Maybe there’s an analysis about the source which leads to a lower level of defenses (something like a trusted site in a browser) but it’s based on a rigorous pre-analysis and a continuous low level challenge of subsequent information.

          What would happen if a teacher only argued against student answers to a series of particular questions regardless of the position of the student?

  2. Ben said on April 10, 2012 at 1:11 pm

    Thanks for playing the devil, Tom, although I’m sure the actual guy doesn’t have horns that long 🙂

    When it comes down to it, I’m a middle of the road kind of guy. It doesn’t matter how far I push something, or how conservative I can be on certain issues, I seem to eventually gravitate towards the middle, seeking a balanced approach to just about everything (educational theory, life, the universe, and everything). That having been said, I’m perfectly willing to take just about any position to help students practice argument, dialogue, and measured skepticism.

    I wonder to what extent we’d have a more interesting and involved classroom if we introduced the idea of the textbook as an unreliable narrator.

    To answer your question about to what extent we’d have a more interesting classroom if we introduced the idea we’re discussing, I think no more or less interesting than spending time with any of the other growing needs in the classroom (digital literacy, storyteling skills, collaboration, introspection, deduction, etc.). Although I could see how this could easily to be tied to many of those skills.

    • Tom said on April 10, 2012 at 1:37 pm

      I see a key difference at least in terms of the examples you mention (realizing they’re probably fairly random). The examples are essentially skill pieces that don’t require a fundamental rethinking of any foundational elements inherent in the understanding of school.

      I see changing the belief that teachers and books are where you go to get a purified (virtually unimpeachable) truth to be a fundamental structural change in how people understand education and the teacher/student role. I’m not sure it’d result in more interest, as I indicated previously, but I think it’d be a much more dramatic and fundamental shift.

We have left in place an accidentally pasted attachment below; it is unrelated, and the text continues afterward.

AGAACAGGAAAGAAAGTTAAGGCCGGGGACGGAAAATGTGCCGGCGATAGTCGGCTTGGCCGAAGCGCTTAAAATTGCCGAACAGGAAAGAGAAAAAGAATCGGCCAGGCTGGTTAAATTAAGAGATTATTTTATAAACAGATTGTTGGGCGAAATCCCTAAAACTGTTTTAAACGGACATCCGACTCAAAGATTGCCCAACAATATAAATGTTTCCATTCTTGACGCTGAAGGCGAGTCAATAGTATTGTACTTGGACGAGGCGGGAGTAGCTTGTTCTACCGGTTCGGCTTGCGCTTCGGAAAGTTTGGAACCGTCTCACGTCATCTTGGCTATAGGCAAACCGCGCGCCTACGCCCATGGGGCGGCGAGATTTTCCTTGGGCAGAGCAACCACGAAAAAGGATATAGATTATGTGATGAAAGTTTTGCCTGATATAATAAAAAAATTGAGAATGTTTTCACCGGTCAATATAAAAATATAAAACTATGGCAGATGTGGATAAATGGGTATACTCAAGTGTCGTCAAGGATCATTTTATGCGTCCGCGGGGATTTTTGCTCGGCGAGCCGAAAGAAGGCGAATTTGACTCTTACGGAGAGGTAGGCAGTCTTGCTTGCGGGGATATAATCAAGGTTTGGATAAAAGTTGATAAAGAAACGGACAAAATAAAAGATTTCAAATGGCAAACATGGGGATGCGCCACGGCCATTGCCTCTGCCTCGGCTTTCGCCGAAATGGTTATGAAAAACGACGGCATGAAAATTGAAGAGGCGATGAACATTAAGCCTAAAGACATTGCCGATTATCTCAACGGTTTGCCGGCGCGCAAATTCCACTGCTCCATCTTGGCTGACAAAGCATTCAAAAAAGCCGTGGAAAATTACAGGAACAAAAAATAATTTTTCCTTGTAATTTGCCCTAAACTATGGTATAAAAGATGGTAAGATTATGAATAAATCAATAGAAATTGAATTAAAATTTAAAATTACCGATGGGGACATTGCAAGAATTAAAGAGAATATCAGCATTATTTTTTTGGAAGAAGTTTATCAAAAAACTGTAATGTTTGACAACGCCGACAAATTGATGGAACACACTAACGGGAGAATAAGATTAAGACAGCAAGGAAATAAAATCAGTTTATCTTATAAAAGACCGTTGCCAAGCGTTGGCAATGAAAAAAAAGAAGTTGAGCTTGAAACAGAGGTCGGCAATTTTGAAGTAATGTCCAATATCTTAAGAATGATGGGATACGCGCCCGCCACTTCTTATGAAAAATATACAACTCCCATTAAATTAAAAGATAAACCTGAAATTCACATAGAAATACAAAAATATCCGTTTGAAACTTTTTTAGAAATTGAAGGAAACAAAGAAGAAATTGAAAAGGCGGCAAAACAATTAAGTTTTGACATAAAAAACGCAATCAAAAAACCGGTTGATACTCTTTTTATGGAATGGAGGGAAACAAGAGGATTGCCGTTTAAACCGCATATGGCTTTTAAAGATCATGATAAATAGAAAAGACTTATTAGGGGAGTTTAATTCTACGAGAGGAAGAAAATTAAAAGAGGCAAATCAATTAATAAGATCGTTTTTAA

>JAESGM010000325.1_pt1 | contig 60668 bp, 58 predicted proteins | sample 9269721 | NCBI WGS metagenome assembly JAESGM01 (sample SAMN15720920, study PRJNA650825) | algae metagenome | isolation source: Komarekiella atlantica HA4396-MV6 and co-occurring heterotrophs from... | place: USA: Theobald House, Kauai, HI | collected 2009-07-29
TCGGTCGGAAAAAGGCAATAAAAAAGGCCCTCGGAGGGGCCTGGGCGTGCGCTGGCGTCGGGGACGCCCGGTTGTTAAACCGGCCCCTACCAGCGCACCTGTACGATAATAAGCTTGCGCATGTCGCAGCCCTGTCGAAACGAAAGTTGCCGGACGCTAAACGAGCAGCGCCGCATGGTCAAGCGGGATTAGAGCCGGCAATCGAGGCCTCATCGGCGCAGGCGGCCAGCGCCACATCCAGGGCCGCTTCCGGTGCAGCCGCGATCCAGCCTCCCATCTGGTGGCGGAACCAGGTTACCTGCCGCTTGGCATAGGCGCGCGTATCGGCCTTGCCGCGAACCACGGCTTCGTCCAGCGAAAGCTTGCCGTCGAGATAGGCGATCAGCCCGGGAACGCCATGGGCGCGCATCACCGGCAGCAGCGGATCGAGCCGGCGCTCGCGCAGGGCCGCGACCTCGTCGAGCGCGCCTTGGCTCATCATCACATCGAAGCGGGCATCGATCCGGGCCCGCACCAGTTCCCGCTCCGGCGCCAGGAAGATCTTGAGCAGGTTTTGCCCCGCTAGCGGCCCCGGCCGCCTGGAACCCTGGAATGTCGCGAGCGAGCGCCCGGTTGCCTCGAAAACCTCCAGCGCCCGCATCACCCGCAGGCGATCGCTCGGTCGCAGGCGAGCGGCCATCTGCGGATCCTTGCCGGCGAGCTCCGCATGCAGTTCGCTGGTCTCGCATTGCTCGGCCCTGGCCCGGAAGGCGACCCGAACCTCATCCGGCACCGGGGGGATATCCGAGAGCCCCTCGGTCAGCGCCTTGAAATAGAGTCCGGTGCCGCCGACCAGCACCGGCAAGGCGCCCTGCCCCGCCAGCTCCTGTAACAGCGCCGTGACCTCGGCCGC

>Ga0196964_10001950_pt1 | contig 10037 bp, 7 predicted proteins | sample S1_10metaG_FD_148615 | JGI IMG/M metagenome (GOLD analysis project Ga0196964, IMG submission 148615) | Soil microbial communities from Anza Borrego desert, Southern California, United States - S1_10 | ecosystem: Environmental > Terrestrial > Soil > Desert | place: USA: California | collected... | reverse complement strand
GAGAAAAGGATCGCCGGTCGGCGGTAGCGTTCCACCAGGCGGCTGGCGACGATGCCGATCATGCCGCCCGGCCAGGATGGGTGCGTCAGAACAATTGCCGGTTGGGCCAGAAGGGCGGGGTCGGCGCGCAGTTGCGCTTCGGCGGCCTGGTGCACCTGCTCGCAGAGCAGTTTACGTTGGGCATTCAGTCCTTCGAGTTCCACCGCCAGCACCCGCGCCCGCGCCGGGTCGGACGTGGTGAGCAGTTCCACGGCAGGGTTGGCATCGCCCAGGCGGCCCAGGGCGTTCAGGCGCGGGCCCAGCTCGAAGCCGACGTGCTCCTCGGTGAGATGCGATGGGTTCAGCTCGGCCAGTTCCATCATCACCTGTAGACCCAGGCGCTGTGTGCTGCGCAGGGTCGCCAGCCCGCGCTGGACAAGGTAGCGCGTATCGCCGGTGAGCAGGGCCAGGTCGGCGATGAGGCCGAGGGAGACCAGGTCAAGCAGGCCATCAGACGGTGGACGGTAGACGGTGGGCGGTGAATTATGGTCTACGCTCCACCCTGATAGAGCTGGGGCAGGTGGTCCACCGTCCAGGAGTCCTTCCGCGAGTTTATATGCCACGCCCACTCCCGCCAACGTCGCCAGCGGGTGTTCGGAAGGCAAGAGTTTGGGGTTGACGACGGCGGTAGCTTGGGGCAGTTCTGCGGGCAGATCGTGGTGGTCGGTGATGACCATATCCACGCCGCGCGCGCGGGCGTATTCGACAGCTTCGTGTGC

3. Mike said on April 11, 2012 at 10:05 am

    That’s been my argument FOR using Wikipedia with teachers. More often than not, about 98% of the time I’m in a classroom, teachers tell kids not to use Wikipedia because it’s not reliable, and then send them off on the Internet like Little Red Riding Hood instead of warning students that everything they come across is an unreliable narrator. I like the term. Instead of teaching students how to question what they read, they just tell them to avoid a bogeyman. Drives me crazy. Especially since, most students go to Wikipedia with the understanding that it is an unreliable narrator.

  4. mnkilmer said on April 11, 2012 at 2:31 pm

    The best thing about using wikipedia is that it is fairly transparent — the history of revision and discussion page shows how the page came to be and why. Textbooks provide no such transparency. Teachers can and should: we should be able to explain to students how we come to claim expertise and be self-critical of our authoritative stance.

    And while you recommend that we ‘follow the money,’ I would add that cultural context always matters and needs to be examined.

    For the record, I haven’t used a textbook in years, in either English or social studies courses. There are enough primary sources readily available, and inconsistencies between sources makes for interesting questions of historiography.

    • Mike said on April 12, 2012 at 10:23 am

      The feedback I get from teachers, is that if students aren’t reading a real textbook, then they aren’t being prepared for college which is all textbook driven. Sometimes, I feel like college is the biggest hurdle to good education in K – 12.

  5. Brody Lab said on April 15, 2012 at 5:23 pm

    Only at a high school level would I consider this concept and even then it would be difficult for me to teach my students a history book filled with uncertainty. I believe that students will speculate on their own but it our job to present information as fact first.

    • Tom said on April 21, 2012 at 10:43 am

      I’m not sure if this is true. I guess that’s my point. I don’t know if a teacher’s job should be to present facts or to ask the right questions to get students to start process things to determine fact. It seems like the idea of “authenticated” knowledge which shouldn’t be judged is a bad idea to me. I see teachers say factually incorrect things and biased things frequently. They tend to be accepted blindly because we cultivate that kind of acceptance. I’m not sure how you move away from that but I think it needs to happen.